Thanks to everyone who joined Erin Kelly, Melanie McGrath and me at Mansfield Central Library on Saturday 25 February. We had a panel discussion and Q&A, ...
Thursday, 27 May 2010
Too Trite To Remember
A lot of people think there’s a pleasure in writing a scathing review. Once yes, once is delicious but twice would be vicious, or just repetitious but when faced with the third theatrical turkey in four days (Carmen at the O2, Paradise Found and now The Fantasticks) you can tire of prodding entrails with a skewer.
These entrails were strewn around the appropriately coffin-shaped stage of the Duchess theatre as liberallly as Jack the Ripper distributed those of his victim Mary Kelly by hanging them from the picture-rails of her sordid bedsit like paper chains.
We had a particularly good view of the post-mortem, having opted for on-stage seating at half the price of the Stalls, although this may not be such a bargain in the future, given that no-one will pay full price for this cadaver once it officially opens.
This is a chamber production - bearing in mind that a ‘chamber’ is a pisspot – and presided over by an all-seeing impresario figure called ‘El Gallo’ – bearing in mind that El Gallo is Spanish for cock – played by the otherwise delightful Hadley Fraser with too much facial hair and a floor-length frock coat in what could have been an audition for the David Tennant incarnation of The Doctor.
He also gives away in the opening moments the show’s only memorable song ‘Try To Remember’.
‘Try to Remember’’ is one of those songs, and 'Send in the Clowns' is another for me, in which every interpreter points each ruddy syllable with a head-tilt and knowing stare at the audience to invest the lyrics with meaning the song simply doesn't own.
Try to remember the kind of September
When you were a tender and callow fellow.
Try to remember
and if you remember
Follow what? Certainly not the plot, because despite its simplicity it gets bogged down in a counter-argument about the wisdom of planting fruit and vegetables that might be momentarily appropriate (previews began the same day as Chelsea Flower Show) but when ramped up into a jocular point number for Clive Rowe and David Burt as the fathers, singing brightly 'I like a man who knows his way around a carrot' it served merely to cause physical collapse among certain smutty-minded members of the onstage audience, and thereby get the best laugh of the night. Rowe actually turned round to see what was making the auditorium giggle, because it certainly wasn't him.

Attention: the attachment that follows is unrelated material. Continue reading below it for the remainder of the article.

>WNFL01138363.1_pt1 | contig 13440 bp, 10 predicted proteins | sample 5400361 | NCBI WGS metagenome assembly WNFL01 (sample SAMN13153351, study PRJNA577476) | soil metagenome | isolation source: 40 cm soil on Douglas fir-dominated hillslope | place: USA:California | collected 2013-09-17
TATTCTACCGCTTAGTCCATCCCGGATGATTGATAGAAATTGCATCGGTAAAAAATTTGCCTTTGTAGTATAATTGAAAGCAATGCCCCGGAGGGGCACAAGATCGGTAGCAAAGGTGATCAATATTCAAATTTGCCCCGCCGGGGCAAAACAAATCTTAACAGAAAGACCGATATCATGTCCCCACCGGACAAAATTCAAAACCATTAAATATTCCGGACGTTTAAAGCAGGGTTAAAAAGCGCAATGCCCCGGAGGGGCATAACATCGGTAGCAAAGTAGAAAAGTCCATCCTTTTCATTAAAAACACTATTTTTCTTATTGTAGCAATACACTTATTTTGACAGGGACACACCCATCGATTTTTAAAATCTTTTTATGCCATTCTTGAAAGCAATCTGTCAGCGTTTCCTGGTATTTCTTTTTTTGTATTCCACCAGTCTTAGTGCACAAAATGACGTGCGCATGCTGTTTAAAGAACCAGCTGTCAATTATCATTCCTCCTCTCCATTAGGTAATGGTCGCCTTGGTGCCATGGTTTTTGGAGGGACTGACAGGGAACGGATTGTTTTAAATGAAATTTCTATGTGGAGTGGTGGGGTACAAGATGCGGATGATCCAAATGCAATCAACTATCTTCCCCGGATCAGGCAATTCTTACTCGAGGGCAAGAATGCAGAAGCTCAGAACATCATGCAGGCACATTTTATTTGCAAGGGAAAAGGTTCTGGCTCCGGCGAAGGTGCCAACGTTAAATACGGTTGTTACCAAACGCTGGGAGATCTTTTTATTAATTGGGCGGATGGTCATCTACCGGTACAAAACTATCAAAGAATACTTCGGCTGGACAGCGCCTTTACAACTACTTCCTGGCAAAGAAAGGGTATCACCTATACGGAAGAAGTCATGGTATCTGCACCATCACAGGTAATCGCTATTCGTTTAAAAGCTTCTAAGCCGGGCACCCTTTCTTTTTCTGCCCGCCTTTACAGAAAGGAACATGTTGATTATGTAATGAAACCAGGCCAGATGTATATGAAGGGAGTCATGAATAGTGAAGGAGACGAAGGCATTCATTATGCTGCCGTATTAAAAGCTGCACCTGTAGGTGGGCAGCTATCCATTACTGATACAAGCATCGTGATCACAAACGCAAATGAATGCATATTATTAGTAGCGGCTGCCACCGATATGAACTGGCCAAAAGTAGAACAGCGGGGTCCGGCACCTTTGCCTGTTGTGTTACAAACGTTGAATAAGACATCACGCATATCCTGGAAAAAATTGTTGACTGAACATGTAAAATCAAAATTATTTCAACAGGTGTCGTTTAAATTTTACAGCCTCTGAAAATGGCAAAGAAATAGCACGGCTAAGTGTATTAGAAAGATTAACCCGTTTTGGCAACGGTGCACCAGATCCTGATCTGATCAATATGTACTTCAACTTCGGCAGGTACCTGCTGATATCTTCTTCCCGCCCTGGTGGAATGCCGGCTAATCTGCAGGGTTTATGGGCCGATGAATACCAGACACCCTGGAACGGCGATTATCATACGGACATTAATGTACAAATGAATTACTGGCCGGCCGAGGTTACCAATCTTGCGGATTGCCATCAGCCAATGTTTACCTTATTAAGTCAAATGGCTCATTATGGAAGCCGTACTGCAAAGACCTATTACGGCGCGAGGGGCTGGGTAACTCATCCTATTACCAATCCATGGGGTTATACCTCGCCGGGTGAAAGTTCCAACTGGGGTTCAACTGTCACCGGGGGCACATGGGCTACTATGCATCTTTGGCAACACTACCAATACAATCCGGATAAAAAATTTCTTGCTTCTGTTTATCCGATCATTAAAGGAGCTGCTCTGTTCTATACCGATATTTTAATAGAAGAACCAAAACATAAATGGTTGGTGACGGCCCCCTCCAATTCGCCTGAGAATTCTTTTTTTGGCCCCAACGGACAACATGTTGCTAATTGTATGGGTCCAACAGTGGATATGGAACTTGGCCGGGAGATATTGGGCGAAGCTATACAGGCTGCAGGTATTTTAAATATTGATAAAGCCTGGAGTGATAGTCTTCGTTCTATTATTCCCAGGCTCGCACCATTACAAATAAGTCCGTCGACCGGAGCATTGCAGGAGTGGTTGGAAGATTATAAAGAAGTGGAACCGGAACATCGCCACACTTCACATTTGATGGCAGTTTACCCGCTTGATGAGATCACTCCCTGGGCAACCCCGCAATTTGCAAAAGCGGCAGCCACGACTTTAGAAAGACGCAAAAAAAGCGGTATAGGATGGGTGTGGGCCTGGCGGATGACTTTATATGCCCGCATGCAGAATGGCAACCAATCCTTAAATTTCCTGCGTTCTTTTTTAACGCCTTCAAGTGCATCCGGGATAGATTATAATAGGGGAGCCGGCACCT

'Try to remember' is an exhortation to the audience to cast its mind and its suspension of disbelief back to an earlier, simpler age, and to try to engage with the pure 'message' of The Fantasticks which is that love overcomes all, and there's beauty in the simple pleasures.
That's what a cheap date tells you when you got dressed for Gordon Ramsay but finished up on a 2-for-1 deal in Pizza Express.
What you might also 'try to remember' is that this self-indulgent nonsense was conceived in the 60's when there was a lot of hippy philosophy around, as well as a ready supply of inexpensive hallucinogenics.
Even if you gave out Ecstasy tablets with the programmes, this Fantasticks still wouldn't beguile contemporary playgoers, despite an attempt at modernisation in the costumes - 'The Girl' as played by Lorna Want in a ballooning sundress and fashionista unlaced boots looks rather like Peaches Geldof staggering out of Chinawhite at three in the morning, and 'The Boy' wears Gap. They're clearly not suited.
Much of the action is presented with exaggerated acro-balletic gestures and the scattering of generous handfuls of glitter by 'The Mute', a capering pierrot played by Carl Au in a pair of glazed Firetrap jeans so tight they could have their own fan club.
The only thing that saves this piece from self-embalming is the introduction of a pair of strolling players, an incapable elderly actor played by the brilliantly capable Edward Petherbridge and his base comedic sidekick Paul Hunter whose contortions and bantering double-act brought the only genuine laughs of the evening. They should have their own show - probably The Dresser.
The show simply doesn't have the ingredients of modern musicals, for £46 London audiences expect a far richer, saturated experience. Part of the reason The Fantasticks survived so long in New York is it was a substantially cheaper ticket than anything on Broadway. Stripped to its bones by Pacific Overtures director Amon Miyamoto, it should have the beautiful simplicity of a Japanese woodcut, but feels instead shallow and devoid of any entertaining content.
Miyamoto says he drew on the Japanese Noh theatrical tradition of highly codified gestures, collective choral tempo and the Japanese ethic of transience.
So, to paraphrase Walter Winchell's assistant cabling him her review of a new musical from its provincial tryout:
Noh legs, Noh jokes, Noh chance.